Turkey’s terrorism financing law tightens gov’t control of civil society: Venice Commission

The Venice Commission, the Council of Europe’s advisory body on constitutional matters, has underlined in its opinion on Turkey’s new terrorism financing law that it goes beyond the stated intention and negatively affects civil society by further tightening the government’s control over its activities, Turkish Minute reported on Wednesday.

The opinion on the Law no. 7262 on the Prevention of Financing of the Proliferation of Weapons of Mass Destruction was adopted by the commission at its 127th Plenary Session on the basis of comments by H. Kjerulf Thorgeirsdottir, C. Pinelli and P. van Dijk, who acted as rapporteurs, and was released on Tuesday.

The opinion on the law, which entered into force on Dec. 31, 2020, amending the Law on Associations (No. 2860) and the Law on Aid Collection (No. 5253), came after a committee of the Parliamentary Assembly of the Council of Europe (PACE) in January requested that the Venice Commission evaluate its compatibility with international human rights standards.

Noting that it was aware of the challenges faced by Turkey in connection with terrorism, the commission underlined that measures taken to fight terrorism must, however, be in compliance with human rights obligations and the rule of law.

“The Venice Commission observes with concern that in the wake of the failed coup d’état of July 2016, the frequent and broad application of anti-terrorism laws has had serious consequences for civil society in Turkey,” the rapporteurs said.

After the 2016 attempted coup, President Recep Tayyip Erdoğan ruled the country under a state of emergency that was in force until 2018, during which his Justice and Development Party (AKP) government summarily shut down a total of 1,748 associations and foundations by decree-laws.

The commission stated that the provisions relating to the aid collection activities of associations amounted to a serious restriction of the freedom of association, with the amendments paving the way for arbitrary application and for discriminatory measures.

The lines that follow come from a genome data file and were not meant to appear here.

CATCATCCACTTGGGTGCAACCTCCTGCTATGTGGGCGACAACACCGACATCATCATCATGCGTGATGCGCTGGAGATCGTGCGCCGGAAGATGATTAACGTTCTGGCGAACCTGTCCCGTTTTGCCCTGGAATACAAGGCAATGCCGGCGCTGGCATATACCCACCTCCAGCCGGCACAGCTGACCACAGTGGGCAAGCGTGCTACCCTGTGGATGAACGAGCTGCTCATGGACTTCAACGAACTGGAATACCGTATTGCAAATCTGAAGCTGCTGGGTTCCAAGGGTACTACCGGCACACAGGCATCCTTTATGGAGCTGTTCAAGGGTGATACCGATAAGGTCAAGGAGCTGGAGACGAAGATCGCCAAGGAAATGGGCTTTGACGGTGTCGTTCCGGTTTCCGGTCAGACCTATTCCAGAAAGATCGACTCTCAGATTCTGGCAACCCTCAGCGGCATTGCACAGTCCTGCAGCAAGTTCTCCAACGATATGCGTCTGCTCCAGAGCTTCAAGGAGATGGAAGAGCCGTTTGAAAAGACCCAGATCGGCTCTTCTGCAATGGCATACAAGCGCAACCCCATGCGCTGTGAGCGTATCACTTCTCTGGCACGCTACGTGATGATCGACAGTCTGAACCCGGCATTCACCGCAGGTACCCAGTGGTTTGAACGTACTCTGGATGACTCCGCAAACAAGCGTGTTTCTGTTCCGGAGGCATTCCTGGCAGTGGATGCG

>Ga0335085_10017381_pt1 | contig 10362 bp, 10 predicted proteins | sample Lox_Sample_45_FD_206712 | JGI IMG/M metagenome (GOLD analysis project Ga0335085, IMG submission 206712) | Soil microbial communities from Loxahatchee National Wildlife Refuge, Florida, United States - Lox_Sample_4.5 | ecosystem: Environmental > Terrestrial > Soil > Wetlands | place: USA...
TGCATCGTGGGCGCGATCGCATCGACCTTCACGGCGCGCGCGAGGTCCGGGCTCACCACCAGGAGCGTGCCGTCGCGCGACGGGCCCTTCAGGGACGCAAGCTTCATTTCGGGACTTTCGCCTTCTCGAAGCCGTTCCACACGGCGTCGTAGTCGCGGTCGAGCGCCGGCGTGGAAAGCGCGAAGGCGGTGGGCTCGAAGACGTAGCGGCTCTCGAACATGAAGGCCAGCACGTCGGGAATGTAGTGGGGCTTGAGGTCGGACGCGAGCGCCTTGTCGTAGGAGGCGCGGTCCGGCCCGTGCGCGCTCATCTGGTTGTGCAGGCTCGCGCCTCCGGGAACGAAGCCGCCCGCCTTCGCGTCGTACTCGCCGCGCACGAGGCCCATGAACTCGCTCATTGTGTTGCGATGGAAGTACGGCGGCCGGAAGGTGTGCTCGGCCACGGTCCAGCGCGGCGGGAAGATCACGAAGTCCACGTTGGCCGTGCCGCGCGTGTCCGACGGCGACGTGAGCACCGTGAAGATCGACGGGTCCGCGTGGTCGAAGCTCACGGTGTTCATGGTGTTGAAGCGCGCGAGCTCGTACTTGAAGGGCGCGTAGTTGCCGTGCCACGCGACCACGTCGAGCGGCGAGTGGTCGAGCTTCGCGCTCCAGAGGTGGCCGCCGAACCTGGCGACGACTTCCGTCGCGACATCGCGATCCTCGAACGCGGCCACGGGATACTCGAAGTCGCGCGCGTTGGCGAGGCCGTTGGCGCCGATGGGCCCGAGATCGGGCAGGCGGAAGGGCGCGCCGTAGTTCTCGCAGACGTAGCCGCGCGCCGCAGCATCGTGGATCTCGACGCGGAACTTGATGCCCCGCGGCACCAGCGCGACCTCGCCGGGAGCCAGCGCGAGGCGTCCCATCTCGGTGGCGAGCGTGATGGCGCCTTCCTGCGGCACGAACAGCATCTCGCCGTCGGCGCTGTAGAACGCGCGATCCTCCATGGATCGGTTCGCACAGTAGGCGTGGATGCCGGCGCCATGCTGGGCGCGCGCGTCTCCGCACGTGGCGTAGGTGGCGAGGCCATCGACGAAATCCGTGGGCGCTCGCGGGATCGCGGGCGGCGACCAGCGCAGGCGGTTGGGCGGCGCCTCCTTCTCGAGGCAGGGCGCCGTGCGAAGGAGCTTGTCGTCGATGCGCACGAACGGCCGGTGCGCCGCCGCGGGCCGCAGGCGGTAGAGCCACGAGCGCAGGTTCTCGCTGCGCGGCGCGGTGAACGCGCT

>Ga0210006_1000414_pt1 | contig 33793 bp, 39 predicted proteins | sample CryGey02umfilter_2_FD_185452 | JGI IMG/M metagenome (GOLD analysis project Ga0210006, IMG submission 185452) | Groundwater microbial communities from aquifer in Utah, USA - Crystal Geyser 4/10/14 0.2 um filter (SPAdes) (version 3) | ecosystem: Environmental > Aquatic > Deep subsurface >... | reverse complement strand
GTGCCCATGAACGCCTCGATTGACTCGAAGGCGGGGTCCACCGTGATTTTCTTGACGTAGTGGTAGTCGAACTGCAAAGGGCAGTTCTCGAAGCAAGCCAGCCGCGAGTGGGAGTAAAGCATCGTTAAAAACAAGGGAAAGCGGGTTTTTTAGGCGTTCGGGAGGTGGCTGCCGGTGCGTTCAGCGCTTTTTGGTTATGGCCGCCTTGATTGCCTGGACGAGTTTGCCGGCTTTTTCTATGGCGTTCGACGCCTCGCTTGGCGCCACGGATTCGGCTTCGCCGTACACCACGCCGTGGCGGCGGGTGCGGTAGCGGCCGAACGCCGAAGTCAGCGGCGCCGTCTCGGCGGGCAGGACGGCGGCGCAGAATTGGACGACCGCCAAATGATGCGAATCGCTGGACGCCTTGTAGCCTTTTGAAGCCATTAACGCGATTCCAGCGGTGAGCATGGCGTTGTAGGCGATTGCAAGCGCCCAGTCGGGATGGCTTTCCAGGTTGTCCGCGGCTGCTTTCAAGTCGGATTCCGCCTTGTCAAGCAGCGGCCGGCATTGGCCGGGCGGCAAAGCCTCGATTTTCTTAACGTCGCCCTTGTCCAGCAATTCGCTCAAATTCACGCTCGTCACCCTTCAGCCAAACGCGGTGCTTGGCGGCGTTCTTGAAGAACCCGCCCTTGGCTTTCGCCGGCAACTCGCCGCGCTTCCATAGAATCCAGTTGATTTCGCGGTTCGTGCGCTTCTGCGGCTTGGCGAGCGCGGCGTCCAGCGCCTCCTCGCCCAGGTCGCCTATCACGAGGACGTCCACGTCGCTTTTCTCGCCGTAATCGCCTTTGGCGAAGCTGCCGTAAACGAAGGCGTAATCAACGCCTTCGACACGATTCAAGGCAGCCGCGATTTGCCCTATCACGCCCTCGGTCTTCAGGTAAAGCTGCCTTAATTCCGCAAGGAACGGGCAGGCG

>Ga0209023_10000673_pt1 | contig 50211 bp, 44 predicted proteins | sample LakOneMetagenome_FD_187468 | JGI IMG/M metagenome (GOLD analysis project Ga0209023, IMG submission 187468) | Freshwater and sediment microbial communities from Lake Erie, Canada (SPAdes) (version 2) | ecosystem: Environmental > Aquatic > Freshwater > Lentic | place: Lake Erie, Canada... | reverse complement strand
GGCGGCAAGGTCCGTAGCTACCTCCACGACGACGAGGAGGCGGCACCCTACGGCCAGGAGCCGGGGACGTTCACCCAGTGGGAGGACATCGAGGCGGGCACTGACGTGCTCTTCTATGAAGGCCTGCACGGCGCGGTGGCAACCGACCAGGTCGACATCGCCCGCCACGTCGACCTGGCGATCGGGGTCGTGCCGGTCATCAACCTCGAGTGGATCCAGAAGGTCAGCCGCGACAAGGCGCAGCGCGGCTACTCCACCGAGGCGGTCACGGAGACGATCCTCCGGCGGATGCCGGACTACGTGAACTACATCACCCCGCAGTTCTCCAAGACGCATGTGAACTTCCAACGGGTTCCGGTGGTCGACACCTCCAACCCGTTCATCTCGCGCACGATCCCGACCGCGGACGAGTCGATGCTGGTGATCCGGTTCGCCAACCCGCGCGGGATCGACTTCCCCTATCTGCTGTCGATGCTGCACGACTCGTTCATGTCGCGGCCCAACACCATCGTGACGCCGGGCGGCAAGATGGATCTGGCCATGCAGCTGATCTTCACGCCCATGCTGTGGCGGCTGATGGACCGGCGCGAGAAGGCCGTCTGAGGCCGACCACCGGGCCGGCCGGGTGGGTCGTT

The rapporteurs also indicated that the provisions allowing the interior minister to remove associations’ executives and replace them with government-appointed trustees constituted “a serious infringement of the right of associations to conduct their own affairs” adding that it was “neither necessary nor proportional.”

“Disproportionate measures like this one could amount to altering the nature of an independent association and tightening the government control over it since there is a high risk that the authorities will appoint individuals who are loyal to the government and not to the agenda of the relevant association,” they explained.

Referring to the amendments that give the interior minister the power to temporarily suspend the activity of an association, which may result in its dissolution, and enabling the president to froze the assets of one, the commission emphasized that the principles of necessity and proportionality should be complied with in these “measures of last resort.”

The commission recommended that Turkey properly ensure the freedom of association not only of national associations, but of foreign ones active on Turkish territory as well, expressing hope that the country will find an effective but also lawful solution to the problem of abuse of NGOs for the financing of terrorism or money laundering while guaranteeing the full protection of fundamental civil and political rights of the civil society associations.

In February the Council of Europe (CoE) Commissioner for Human Rights Dunja Mijatović had called on Turkish authorities in a letter addressed to Turkey’s interior and justice ministers to refrain from further implementing new terrorism financing legislation pending the outcome of a Venice Commission review, stressing that some aspects of the law threatened the very existence of human rights NGOs.

Nearly 680 civil society groups signed a declaration against the law before the vote in the Turkish parliament, saying it would limit their ability to raise funds and organize while putting them under ministry pressure.

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